The burgeoning punk music scene of the late 1970s provides the setting for the Outer Critics Circle Award-nominated ROOMS: a rock romance, whose exhilarating West Coast Premiere proves once again that Chance Theater is unmatched as Orange County’s finest intimate theater.
ROOMS takes us to Glasgow, circa 1977, where would-be music superstar Monica P. Miller (Melinda Porto), in search of music to fit her lyrics, finds just the right songwriting partner in Ian (Robert Wallace), and though the result of their first collaboration, “Scottish Jewish Princess,” doesn’t sit well with its commissioner, justifiably upset when Monica’s lyrics out her bisexual teen daughter at her Bat Mitzvah, it does cement a professional relationship between SJP Monica and Scottish Catholic Ian.
Soon enough, Monica’s and Ian’s dreams have taken them from Glasgow to London, and then on to New York success as punk duo The Diabolicals. Before long, however, Ian’s drinking has turned from habit into full-blown alcoholism (along with more than a bit of agoraphobia), putting both their professional and personal relationships very much in jeopardy.
Told through dialog and song, with the emphasis on the latter, ROOMS: a rock romance proves a terrific showcase for its talented creative team (composer-lyricist-book writer Paul Scott Gordon and co-book writer Miriam Gordon). (Mr.) Gordon’s melodies are catchy and melodic, even at their punkest, and his lyrics clever and engaging. As for Ian and Monica’s storyline, though it proves a tad generic (boy meets girl, boy loses girl, etc.), it is told in the most winning of ways, particularly as brought to life by director extraordaire Patrick Pearson and his two dazzling stars, recent UCLA grad Porto and Cal State Fullerton senior Wallace.
The CSUF stamp is pretty much everywhere Rooms, with virtually the entire creative team either Fullerton alumni or current students, including Porto and Wallace’s Scenie-winning understudies Chelsea Baldree and Daniel Wargo. Make no mistake, however. This Chance Theater production is as professional as they come.
It’s hard to imagine a more perfect set of leads than the two rising stars on stage at the Chance. Scenie winner Porto combines perkiness, pizzazz, spunk, leading lady looks, and one powerful set of pipes as Monica. As for her Ian, Wallace not only matches the character’s description of self (“massive sexual charisma and charm”), he adds to that a dark broodiness and a terrific rock-star voice.
Pearson’s direction is every bit as inspired as were his stagings of A New Brain, Songs From An Unmade Bed, Altar Boyz, Violet, Equus, I Love You Because, Reefer Madness, and The Trouble With Words, productions which have won him four consecutive Scenie Awards, two for Best Direction and two as Director Of The Year. Major L.A./O.C. theaters would do well to snap Pearson up before we lose him to Broadway.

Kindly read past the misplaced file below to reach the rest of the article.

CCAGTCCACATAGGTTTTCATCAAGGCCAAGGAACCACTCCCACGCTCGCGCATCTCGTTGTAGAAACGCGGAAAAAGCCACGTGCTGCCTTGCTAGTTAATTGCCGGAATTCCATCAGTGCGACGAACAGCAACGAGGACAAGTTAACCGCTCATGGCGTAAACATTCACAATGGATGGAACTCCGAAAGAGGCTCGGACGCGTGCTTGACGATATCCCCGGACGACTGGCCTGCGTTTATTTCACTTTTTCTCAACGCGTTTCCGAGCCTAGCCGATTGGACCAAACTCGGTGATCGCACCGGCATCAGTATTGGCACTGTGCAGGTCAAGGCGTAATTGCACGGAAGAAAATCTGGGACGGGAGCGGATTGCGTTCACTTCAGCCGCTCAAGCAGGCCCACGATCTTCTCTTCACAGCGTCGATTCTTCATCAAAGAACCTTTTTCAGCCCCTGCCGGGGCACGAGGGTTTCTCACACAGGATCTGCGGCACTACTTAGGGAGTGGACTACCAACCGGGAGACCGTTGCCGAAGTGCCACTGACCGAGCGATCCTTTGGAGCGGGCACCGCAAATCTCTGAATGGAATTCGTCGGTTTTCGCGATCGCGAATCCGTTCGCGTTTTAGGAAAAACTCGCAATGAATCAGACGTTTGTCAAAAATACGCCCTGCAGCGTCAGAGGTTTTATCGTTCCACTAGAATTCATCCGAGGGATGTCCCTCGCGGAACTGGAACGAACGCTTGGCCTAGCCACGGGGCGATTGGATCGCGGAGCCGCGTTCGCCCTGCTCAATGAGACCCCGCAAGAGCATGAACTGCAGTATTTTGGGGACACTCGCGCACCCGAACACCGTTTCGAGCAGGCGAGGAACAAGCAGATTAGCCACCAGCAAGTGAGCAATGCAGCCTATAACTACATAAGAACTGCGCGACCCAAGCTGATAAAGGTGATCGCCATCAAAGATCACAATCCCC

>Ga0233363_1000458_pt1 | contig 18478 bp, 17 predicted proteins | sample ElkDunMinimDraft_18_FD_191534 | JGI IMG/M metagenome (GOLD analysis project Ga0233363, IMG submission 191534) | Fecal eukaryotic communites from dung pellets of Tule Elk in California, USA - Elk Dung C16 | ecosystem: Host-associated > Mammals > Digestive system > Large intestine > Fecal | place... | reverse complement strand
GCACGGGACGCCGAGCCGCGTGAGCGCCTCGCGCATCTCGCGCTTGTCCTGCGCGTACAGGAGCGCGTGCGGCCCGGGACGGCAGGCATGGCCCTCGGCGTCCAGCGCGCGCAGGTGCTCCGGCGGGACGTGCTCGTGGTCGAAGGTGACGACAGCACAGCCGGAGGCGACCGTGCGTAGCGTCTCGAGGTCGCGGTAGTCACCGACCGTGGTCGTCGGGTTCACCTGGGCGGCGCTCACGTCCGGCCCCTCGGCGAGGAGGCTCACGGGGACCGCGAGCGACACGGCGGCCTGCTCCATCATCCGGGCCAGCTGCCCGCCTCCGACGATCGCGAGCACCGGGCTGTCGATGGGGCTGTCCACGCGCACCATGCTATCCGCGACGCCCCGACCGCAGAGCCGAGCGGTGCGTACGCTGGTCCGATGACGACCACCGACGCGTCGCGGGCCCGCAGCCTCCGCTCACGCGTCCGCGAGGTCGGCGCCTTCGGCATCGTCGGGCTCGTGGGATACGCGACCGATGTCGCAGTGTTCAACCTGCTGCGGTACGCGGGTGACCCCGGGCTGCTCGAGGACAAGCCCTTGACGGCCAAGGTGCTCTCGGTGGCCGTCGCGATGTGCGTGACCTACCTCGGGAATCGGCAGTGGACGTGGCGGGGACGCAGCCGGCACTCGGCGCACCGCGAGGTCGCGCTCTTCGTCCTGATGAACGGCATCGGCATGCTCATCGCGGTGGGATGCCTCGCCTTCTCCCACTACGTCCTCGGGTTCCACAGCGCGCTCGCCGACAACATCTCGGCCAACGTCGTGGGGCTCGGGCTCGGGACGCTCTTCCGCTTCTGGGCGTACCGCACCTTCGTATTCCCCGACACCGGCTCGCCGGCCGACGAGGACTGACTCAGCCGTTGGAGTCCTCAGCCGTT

Music director/keyboardist Robyn Manion merits highest marks for her work here, joined by Brian Cannady on percussion, David Lee on guitars, and Gary Fields on bass, with occasional help from Wallace on guitar. Arrangements and orchestrations (both fabulous) are by Broadway star Jesse Vargas.
As for Rooms’ design package, it is a stunner, starting with Joe Holbrook’s striking set, which makes the Chance stage seem twice its size through use of perspective. Matt Schleicher’s lighting design is equally stunning, as is Holbrook’s and Schleicher’s projection design, which surrounds the actors on three sides with scene-setting images of Glasgow, London, New York, and other locales. Add to this Jacob Kaitz’s inventive sound design and Bradley Lock’s spot-on late ‘70s costumes and you’ve got a team of designers whose work would lead you to believe this mostly CSUF student team to be longtime pros.
Vincent Quan is assistant projection designer, Lora Miller dialect coach, Teodora Ramos master carpenter and crew, and Bryan Williams crew. Jennifer Mirkin is stage manager and prop master. Oanh Nguyen is Chance Theater artistic director, Casey Long managing director, Erika C. Miller development director, Masako Tobaru production manager/technical director, Jocelyn A. Brown associate artistic director, Jeff Hellebrand box office associate, Courtny Greenough company manager, and Jennifer Ruckman literary manager.
It’s taken ROOMS: a rock romance nearly four years to make it from off-Broadway to the West Coast, leading this reviewer to wonder what took our theaters so long to bring it out west, and to rejoice in its finally getting here in such an all-around sensational production. Previous Chance musicals have won the O.C. gem awards galore, including a Best Musical Ovation Award for last year’s Jerry Springer: The Opera, currently nominated for eight Los Angeles Drama Critics Circle Awards. Though considerably more intimate than Jerry’s big-cast free-for-all, ROOMS: a rock romance is no less fine a production, and one well worth the drive from L.A. to Anaheim Hills.
Note: The roles of Monica and Ian will be played by Baldree and Wargo on February 19 at 2:00 and 7:00, February 25 at 3:00, and March 2 at 8:00.
Chance Theater, 5552 E. La Palma Ave., Anaheim Hills.
February 4, 2012
Photos: Doug Catiller, True Image Studio